2014 KTM 1290 Super Duke R Review

February 10, 2014
Justin Dawes
Justin Dawes
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Raised on two wheels in the deserts of Nevada, the newest addition to the MotoUSA crew has been part of the industry for well over 15 years.Equal parts writer, photographer, and rider, "JDawg" is a jack of all trades and even a master of some.

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The 2014 KTM 1290 Super Duke R is one nasty machine. See the beast in action in the 2014 KTM 1290 Super Duke R video.
 

Nasty – for most people the word is negative by definition, but for us motorheads it’s a complimentary adjective and crossed my lips with a smile when I first saw KTM’s newest flag ship Duke. Just looking at the 2014 KTM 1290 Super Duke R you know it is going to be one hell of ride. The sharp angles and aggressive stance more than hint at the potential for absolute destruction of your driver’s license and insurance rates. Even sitting still it is adrenaline distilled, and after sampling the new KTM we can attest that it really is as nasty as it looks. But the Super Duke R is so much more.

The 1290 Super Duke R is the third generation of KTM’s big bore naked bike, with a massive jump up from 990 to 1301cc. Team Orange engineers have boosted the iconic 75-degree V-Twin LC8 powerplant to its largest displacement yet by increasing the stoke by 2mm and the bore by 3mm. inside the larger cylinders new forged F1-type pistons are 47 grams lighter than those in the RC8 superbike. DLC-coated cam followers reduce friction in the redesigned DOHC heads. Twin sparkplugs in each reshaped combustion chamber are fired independently for a smoother and more efficient burn. On the MotoUSA Dyno the Duke belted out an impressive 150.7 rear-wheel horsepower and 92.4 lb-ft of torque; impressive numbers for a naked bike for sure. On the pavement, power gains resulted in a 11.10 second quarter-mile at 134 mph.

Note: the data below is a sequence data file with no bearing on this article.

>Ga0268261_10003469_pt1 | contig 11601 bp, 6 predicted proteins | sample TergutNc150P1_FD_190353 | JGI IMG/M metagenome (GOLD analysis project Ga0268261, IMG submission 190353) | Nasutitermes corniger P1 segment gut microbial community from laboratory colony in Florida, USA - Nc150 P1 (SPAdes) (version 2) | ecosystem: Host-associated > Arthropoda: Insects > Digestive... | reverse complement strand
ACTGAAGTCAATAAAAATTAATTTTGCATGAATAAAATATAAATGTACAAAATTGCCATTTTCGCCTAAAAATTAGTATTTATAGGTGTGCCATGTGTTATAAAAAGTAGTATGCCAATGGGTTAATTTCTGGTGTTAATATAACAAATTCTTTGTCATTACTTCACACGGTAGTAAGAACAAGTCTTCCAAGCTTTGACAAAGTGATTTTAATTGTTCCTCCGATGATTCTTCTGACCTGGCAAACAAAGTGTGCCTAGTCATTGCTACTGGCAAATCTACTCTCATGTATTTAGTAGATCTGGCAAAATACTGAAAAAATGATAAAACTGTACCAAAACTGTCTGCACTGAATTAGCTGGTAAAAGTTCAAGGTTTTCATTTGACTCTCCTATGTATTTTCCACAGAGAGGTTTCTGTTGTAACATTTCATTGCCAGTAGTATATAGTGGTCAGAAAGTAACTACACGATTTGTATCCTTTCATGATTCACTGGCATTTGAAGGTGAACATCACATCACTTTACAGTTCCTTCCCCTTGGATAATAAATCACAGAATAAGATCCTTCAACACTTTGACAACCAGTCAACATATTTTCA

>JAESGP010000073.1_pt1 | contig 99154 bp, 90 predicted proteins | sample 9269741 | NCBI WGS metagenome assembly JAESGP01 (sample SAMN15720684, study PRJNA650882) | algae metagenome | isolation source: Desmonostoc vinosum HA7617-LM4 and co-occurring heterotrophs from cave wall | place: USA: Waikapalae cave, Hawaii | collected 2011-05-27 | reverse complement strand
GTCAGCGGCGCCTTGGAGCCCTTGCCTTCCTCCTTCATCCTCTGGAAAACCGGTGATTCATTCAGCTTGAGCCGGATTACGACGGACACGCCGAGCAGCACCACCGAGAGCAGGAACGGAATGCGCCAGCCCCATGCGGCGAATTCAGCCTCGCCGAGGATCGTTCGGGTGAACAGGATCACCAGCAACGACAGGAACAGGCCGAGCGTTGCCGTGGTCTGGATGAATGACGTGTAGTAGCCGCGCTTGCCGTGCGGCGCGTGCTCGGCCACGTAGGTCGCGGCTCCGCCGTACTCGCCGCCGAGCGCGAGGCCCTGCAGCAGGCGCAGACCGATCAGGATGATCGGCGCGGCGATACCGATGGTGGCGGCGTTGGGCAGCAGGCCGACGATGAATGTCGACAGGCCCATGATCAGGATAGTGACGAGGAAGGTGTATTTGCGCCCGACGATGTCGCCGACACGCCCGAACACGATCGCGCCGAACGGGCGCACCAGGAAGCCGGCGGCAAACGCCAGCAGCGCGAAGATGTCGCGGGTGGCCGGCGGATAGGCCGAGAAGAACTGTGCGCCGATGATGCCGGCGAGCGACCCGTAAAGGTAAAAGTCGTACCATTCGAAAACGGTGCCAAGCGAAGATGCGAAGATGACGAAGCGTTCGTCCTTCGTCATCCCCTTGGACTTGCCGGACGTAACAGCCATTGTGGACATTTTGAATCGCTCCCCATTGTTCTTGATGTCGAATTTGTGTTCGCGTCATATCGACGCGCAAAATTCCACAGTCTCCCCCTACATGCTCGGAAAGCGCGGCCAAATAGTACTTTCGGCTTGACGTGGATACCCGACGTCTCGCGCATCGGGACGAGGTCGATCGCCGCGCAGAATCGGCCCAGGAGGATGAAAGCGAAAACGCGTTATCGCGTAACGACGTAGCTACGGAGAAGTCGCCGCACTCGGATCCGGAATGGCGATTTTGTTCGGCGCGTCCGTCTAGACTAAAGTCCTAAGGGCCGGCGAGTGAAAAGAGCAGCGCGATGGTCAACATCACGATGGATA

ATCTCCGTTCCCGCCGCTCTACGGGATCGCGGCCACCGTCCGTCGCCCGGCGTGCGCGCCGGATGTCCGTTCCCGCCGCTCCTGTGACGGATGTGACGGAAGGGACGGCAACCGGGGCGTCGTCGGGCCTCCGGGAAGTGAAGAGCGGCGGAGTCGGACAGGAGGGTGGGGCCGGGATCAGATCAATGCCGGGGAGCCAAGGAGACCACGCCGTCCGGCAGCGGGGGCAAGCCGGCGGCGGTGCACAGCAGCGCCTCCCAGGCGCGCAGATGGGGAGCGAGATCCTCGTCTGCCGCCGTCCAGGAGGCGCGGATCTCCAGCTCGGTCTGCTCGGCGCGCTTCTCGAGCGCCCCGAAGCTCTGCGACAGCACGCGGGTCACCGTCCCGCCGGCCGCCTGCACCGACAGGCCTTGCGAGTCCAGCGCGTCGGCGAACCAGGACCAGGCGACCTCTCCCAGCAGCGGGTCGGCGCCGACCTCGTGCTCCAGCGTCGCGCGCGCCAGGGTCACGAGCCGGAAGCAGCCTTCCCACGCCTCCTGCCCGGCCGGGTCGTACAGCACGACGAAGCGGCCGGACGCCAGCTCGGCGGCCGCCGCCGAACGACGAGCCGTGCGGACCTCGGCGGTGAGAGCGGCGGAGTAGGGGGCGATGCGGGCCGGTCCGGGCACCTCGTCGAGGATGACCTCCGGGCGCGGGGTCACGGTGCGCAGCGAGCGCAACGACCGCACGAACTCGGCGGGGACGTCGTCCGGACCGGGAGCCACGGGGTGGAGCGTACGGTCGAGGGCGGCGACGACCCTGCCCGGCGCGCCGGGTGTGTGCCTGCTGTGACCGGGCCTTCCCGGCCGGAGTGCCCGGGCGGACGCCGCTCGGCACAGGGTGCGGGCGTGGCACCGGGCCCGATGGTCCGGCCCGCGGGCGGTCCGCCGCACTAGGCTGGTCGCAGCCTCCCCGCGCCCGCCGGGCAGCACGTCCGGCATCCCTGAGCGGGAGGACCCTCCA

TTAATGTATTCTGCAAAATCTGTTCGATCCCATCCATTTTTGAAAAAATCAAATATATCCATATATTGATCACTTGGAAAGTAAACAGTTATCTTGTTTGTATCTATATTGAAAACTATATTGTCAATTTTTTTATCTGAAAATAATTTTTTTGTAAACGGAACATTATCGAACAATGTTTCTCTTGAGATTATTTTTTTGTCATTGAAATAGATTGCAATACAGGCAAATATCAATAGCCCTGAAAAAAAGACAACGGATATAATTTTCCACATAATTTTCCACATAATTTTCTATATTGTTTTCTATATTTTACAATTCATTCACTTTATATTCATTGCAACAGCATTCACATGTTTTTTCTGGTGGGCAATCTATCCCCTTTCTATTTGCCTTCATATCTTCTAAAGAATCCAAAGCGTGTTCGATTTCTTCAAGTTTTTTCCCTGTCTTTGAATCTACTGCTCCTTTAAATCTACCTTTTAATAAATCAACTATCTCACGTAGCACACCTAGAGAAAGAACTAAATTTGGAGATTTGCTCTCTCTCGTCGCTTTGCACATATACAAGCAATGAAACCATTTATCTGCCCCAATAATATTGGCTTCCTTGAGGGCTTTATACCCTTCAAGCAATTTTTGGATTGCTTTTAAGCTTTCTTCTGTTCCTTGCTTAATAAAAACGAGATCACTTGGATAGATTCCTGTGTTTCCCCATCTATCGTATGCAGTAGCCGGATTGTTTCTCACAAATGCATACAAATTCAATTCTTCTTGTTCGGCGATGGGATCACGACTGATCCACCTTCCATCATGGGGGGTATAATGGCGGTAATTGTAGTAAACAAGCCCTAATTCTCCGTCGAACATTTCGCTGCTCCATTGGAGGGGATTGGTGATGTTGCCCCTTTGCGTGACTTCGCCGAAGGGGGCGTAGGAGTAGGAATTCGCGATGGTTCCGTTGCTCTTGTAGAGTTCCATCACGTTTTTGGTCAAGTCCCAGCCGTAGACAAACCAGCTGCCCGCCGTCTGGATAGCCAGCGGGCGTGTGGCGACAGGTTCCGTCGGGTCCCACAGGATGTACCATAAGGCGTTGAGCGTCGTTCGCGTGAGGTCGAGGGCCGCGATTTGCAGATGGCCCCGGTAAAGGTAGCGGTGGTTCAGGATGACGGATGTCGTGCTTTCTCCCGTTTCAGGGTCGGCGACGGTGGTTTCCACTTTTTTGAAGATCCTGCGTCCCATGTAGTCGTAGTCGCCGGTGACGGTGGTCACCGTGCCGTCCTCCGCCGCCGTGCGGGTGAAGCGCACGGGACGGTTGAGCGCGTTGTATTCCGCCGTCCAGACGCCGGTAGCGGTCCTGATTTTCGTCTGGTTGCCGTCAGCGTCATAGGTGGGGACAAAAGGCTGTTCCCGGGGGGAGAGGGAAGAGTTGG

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Whacking the throttle to the stop is nothing short of exhilarating with a smack of arm–stretching power that comes on strong right of the bottom and builds before tapering off as the 10,500 rpm approaches. This engine is defined by its broad torque spread that smashes the 190mm Dunlop SportSmart 2 rear into the pavement. Conversely, the front tire rises from the pavement with just a twist even in fourth gear. This massive LC8 is the best yet from KTM, hands down.

Tempering the massive on-tap power is KTM’s lean-sensitive MTC (Motorcycle Traction Control) system. The Keihin ride-by-wire throttle butterflies are adjusted for the optimum traction depending on whether Race, Sport or Rain is selected. The system is seamless and well sorted. Even in Race mode the level of control and safety is impressive without interfering with the drive out of corners. Only on the Chuckwalla Valley Raceway’s track were we able to get the rear end to break loose and even then it was controlled and predictable. Sport mode mellows the hit out a bit more, but is more than enough to put a smile on your face and Rain keeps everything under control for wet or slippery pavement. In my opinion, it’s one of the best TC systems out there. KTM has got it right the first time around. Now we can’t wait until it migrates onto the RC8 superbike.

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Changing the MTC modes is fairly straightforward via a four-way thumb control on the left handlebar. The only gripe I have is that it takes a long press of the button while stopped to disable the MTC when the mood for 12 o’clock wheelies strike and the system reverts to an on position when you turn off the engine. It’s a nice safety measure, though it did get tiresome when repeatedly swapping bikes for our photo shoot. For the average rider, however, it should not be an annoyance.